When all the witches were haled to the stake and burned,
When their least ashes were swept up and drowned,
King Duffus opened his eyes and looked round.
For half a year they had trussed him in their spell:
Parching, scorching, roaring, he was blackened as a coal.
Now he wept like a freshet in April.
Tears ran like quicksilver through his rocky beard.
Why have you wakened me, he said, with a clattering sword?
Why have you snatched me back from the green yard?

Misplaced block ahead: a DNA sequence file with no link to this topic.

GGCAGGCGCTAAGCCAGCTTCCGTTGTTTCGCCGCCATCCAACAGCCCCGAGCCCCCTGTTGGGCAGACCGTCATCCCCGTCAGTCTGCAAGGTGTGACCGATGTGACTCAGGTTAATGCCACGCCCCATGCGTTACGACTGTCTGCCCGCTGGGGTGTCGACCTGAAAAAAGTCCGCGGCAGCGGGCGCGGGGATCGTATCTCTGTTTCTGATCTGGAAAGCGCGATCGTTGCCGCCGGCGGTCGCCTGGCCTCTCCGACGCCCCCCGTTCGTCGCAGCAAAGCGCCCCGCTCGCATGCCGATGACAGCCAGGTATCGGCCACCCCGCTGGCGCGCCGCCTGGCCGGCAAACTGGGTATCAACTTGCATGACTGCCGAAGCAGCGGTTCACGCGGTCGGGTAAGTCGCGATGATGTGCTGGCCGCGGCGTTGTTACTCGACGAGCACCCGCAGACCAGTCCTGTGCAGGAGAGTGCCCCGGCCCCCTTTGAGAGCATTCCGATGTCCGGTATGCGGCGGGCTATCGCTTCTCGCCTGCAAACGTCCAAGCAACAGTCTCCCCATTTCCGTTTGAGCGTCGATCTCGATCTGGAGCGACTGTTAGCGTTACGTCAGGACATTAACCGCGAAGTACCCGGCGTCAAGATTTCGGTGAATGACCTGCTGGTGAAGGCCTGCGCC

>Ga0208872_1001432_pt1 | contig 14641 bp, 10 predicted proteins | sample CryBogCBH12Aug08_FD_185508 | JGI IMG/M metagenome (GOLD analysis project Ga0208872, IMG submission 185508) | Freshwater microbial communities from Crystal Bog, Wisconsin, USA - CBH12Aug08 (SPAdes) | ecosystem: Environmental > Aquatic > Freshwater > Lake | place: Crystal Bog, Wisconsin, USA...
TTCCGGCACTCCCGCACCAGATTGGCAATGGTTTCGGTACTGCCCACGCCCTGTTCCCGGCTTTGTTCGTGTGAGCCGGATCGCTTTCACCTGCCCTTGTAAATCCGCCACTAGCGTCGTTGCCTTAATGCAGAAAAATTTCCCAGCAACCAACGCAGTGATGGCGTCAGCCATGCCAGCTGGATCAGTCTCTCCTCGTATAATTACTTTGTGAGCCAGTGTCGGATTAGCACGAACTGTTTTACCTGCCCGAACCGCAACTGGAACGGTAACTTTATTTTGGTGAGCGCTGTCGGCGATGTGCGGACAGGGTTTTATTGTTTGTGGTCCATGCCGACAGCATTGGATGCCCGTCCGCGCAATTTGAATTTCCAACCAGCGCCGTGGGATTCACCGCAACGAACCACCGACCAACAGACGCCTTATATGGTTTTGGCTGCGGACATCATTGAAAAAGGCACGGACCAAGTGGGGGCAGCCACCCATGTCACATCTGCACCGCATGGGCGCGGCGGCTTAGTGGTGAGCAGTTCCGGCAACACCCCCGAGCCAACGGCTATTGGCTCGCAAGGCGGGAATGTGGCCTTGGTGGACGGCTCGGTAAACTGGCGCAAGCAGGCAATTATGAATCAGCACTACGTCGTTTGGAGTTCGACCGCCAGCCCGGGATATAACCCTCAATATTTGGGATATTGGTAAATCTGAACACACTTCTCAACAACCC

There I sat feasting under the cool linden shade;
The beer in the silver cup was ever renewed,
I was at peace there, I was well-bestowed:
My crown lay lightly on my brow as a clot of foam,
My wide mantle was yellow as the flower of the broom,
Hale and holy I was in mind and in limb.
I sat among poets and among philosophers,
Carving fat bacon for the mother of Christ;
Sometimes we sang, sometimes we conversed.
Why did you summon me back from the midst of that meal
To a vexed kingdom and a smoky hall?
Could I not stay at least until dewfall?
~Sylvia Townsend Warner